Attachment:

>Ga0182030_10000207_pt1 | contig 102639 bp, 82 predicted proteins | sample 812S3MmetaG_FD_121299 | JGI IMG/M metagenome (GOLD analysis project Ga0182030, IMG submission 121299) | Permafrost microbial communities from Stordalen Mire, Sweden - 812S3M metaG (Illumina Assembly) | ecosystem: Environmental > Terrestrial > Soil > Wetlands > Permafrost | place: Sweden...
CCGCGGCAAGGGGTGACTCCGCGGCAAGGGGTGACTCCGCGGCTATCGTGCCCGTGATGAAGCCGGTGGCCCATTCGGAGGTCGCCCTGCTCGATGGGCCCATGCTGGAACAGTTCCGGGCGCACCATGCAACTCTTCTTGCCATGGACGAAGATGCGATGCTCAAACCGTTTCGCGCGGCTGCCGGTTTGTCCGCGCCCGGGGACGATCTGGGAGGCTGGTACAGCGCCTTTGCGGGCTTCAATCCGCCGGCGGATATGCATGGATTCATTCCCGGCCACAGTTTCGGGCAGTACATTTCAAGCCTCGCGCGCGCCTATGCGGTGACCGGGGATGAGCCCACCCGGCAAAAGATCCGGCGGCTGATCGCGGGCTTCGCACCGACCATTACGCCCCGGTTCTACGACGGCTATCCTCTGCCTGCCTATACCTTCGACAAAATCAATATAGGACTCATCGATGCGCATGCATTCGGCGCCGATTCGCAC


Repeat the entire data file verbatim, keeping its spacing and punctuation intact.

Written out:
>Ga0182030_10000207_pt1 | contig 102639 bp, 82 predicted proteins | sample 812S3MmetaG_FD_121299 | JGI IMG/M metagenome (GOLD analysis project Ga0182030, IMG submission 121299) | Permafrost microbial communities from Stordalen Mire, Sweden - 812S3M metaG (Illumina Assembly) | ecosystem: Environmental > Terrestrial > Soil > Wetlands > Permafrost | place: Sweden...
CCGCGGCAAGGGGTGACTCCGCGGCAAGGGGTGACTCCGCGGCTATCGTGCCCGTGATGAAGCCGGTGGCCCATTCGGAGGTCGCCCTGCTCGATGGGCCCATGCTGGAACAGTTCCGGGCGCACCATGCAACTCTTCTTGCCATGGACGAAGATGCGATGCTCAAACCGTTTCGCGCGGCTGCCGGTTTGTCCGCGCCCGGGGACGATCTGGGAGGCTGGTACAGCGCCTTTGCGGGCTTCAATCCGCCGGCGGATATGCATGGATTCATTCCCGGCCACAGTTTCGGGCAGTACATTTCAAGCCTCGCGCGCGCCTATGCGGTGACCGGGGATGAGCCCACCCGGCAAAAGATCCGGCGGCTGATCGCGGGCTTCGCACCGACCATTACGCCCCGGTTCTACGACGGCTATCCTCTGCCTGCCTATACCTTCGACAAAATCAATATAGGACTCATCGATGCGCATGCATTCGGCGCCGATTCGCAC